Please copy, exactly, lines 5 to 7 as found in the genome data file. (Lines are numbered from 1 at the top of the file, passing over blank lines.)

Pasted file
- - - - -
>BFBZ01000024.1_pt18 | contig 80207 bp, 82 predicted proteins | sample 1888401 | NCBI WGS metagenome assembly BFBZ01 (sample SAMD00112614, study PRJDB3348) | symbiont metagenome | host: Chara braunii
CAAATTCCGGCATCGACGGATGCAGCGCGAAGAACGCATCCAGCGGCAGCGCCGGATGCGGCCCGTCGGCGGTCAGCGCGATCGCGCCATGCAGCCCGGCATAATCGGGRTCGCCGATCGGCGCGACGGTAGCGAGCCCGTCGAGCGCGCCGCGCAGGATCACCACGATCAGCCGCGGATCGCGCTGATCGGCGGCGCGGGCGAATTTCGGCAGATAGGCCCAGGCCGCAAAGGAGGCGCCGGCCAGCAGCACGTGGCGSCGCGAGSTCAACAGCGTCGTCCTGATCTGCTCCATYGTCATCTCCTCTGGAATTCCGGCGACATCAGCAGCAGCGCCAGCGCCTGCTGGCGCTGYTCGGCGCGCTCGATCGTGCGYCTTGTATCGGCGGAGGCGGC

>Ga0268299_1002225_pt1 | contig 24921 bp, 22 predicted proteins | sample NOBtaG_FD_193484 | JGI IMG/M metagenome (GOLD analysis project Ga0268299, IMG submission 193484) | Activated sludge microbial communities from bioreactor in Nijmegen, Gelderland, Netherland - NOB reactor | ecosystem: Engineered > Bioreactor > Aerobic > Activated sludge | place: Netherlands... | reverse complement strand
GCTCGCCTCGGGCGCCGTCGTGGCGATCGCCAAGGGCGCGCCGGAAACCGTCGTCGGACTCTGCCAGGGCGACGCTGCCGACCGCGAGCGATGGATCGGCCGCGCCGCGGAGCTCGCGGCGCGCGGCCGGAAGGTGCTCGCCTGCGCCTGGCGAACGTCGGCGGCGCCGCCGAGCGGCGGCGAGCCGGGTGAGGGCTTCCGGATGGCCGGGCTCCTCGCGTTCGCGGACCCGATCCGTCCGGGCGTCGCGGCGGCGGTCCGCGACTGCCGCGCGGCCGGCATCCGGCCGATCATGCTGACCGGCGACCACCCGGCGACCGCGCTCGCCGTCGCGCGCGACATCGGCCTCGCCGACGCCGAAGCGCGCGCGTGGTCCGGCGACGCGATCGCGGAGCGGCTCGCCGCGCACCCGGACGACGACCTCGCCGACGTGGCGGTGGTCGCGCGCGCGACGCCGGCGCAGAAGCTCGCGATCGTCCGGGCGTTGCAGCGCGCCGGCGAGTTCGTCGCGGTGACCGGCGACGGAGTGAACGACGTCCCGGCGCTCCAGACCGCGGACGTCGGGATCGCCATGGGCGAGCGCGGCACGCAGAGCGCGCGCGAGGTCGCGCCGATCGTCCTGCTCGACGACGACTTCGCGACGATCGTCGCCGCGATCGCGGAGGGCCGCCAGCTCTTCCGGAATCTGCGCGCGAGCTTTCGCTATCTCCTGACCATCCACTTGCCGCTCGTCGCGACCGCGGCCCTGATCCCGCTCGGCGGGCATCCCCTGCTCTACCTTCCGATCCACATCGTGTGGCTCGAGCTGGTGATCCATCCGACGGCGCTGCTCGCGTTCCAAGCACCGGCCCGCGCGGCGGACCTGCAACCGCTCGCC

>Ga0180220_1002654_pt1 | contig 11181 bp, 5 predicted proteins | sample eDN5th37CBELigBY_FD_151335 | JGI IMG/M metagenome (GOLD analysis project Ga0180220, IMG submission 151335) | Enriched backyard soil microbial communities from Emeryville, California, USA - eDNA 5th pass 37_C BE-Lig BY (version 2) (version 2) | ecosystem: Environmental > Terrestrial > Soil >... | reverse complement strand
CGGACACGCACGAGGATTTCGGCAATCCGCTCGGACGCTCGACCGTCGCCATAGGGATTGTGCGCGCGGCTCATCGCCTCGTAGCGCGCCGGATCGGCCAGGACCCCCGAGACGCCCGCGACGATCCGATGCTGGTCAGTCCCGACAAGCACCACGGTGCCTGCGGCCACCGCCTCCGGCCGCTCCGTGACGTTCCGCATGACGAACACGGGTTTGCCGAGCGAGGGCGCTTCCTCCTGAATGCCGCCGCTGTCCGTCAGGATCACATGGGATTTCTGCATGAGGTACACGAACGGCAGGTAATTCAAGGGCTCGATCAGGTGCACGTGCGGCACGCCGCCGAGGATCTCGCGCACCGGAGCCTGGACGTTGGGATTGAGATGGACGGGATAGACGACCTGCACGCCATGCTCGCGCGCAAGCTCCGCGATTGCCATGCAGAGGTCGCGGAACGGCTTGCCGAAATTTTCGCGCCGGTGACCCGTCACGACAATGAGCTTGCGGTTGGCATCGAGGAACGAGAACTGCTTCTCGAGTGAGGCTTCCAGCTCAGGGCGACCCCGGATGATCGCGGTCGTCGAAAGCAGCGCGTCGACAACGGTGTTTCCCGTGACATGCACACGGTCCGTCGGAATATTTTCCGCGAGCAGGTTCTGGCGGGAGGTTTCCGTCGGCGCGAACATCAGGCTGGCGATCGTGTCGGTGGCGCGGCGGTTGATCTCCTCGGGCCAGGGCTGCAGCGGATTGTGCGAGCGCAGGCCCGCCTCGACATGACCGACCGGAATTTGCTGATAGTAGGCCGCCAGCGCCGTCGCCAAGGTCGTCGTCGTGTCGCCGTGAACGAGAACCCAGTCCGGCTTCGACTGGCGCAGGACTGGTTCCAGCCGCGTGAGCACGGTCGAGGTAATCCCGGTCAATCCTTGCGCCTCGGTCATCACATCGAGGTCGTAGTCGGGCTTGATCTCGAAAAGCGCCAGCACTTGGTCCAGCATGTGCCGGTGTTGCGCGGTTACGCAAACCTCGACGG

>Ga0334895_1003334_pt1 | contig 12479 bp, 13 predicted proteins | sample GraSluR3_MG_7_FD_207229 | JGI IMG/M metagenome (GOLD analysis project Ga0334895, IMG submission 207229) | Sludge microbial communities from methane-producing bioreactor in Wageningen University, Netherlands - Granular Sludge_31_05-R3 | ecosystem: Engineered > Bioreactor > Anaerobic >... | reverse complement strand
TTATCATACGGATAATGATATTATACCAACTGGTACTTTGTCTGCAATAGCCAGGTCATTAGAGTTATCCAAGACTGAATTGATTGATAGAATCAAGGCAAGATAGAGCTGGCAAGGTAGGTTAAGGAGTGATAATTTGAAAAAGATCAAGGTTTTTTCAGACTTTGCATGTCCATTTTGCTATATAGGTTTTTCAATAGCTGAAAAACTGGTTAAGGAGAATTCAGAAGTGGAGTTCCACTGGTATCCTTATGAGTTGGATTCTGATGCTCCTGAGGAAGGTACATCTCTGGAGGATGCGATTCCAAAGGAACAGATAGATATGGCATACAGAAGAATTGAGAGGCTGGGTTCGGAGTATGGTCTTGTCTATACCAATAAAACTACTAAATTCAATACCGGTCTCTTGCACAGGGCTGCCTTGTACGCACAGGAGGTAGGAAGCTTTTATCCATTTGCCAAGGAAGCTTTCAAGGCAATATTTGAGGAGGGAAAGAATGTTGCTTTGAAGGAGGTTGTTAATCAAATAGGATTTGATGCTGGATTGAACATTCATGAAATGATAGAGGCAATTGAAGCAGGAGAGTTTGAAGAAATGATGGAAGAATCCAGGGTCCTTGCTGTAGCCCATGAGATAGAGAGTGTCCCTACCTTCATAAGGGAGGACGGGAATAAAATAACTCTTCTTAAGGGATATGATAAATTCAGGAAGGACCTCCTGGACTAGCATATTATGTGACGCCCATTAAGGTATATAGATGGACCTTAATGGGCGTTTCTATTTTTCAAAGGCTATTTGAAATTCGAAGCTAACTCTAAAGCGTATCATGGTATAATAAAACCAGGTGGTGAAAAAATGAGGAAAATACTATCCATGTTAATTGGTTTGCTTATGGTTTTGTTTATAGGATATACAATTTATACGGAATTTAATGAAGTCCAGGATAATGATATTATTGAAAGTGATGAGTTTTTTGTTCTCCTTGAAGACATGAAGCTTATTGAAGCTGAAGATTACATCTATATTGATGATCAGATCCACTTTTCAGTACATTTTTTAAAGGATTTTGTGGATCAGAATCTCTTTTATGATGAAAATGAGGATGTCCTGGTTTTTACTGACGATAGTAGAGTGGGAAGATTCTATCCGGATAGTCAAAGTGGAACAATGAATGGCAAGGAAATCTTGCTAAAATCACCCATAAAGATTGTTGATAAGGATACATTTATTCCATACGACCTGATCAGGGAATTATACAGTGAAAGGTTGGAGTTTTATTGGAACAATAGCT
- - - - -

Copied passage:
>Ga0180220_1002654_pt1 | contig 11181 bp, 5 predicted proteins | sample eDN5th37CBELigBY_FD_151335 | JGI IMG/M metagenome (GOLD analysis project Ga0180220, IMG submission 151335) | Enriched backyard soil microbial communities from Emeryville, California, USA - eDNA 5th pass 37_C BE-Lig BY (version 2) (version 2) | ecosystem: Environmental > Terrestrial > Soil >... | reverse complement strand
CGGACACGCACGAGGATTTCGGCAATCCGCTCGGACGCTCGACCGTCGCCATAGGGATTGTGCGCGCGGCTCATCGCCTCGTAGCGCGCCGGATCGGCCAGGACCCCCGAGACGCCCGCGACGATCCGATGCTGGTCAGTCCCGACAAGCACCACGGTGCCTGCGGCCACCGCCTCCGGCCGCTCCGTGACGTTCCGCATGACGAACACGGGTTTGCCGAGCGAGGGCGCTTCCTCCTGAATGCCGCCGCTGTCCGTCAGGATCACATGGGATTTCTGCATGAGGTACACGAACGGCAGGTAATTCAAGGGCTCGATCAGGTGCACGTGCGGCACGCCGCCGAGGATCTCGCGCACCGGAGCCTGGACGTTGGGATTGAGATGGACGGGATAGACGACCTGCACGCCATGCTCGCGCGCAAGCTCCGCGATTGCCATGCAGAGGTCGCGGAACGGCTTGCCGAAATTTTCGCGCCGGTGACCCGTCACGACAATGAGCTTGCGGTTGGCATCGAGGAACGAGAACTGCTTCTCGAGTGAGGCTTCCAGCTCAGGGCGACCCCGGATGATCGCGGTCGTCGAAAGCAGCGCGTCGACAACGGTGTTTCCCGTGACATGCACACGGTCCGTCGGAATATTTTCCGCGAGCAGGTTCTGGCGGGAGGTTTCCGTCGGCGCGAACATCAGGCTGGCGATCGTGTCGGTGGCGCGGCGGTTGATCTCCTCGGGCCAGGGCTGCAGCGGATTGTGCGAGCGCAGGCCCGCCTCGACATGACCGACCGGAATTTGCTGATAGTAGGCCGCCAGCGCCGTCGCCAAGGTCGTCGTCGTGTCGCCGTGAACGAGAACCCAGTCCGGCTTCGACTGGCGCAGGACTGGTTCCAGCCGCGTGAGCACGGTCGAGGTAATCCCGGTCAATCCTTGCGCCTCGGTCATCACATCGAGGTCGTAGTCGGGCTTGATCTCGAAAAGCGCCAGCACTTGGTCCAGCATGTGCCGGTGTTGCGCGGTTACGCAAACCTCGACGG

>Ga0334895_1003334_pt1 | contig 12479 bp, 13 predicted proteins | sample GraSluR3_MG_7_FD_207229 | JGI IMG/M metagenome (GOLD analysis project Ga0334895, IMG submission 207229) | Sludge microbial communities from methane-producing bioreactor in Wageningen University, Netherlands - Granular Sludge_31_05-R3 | ecosystem: Engineered > Bioreactor > Anaerobic >... | reverse complement strand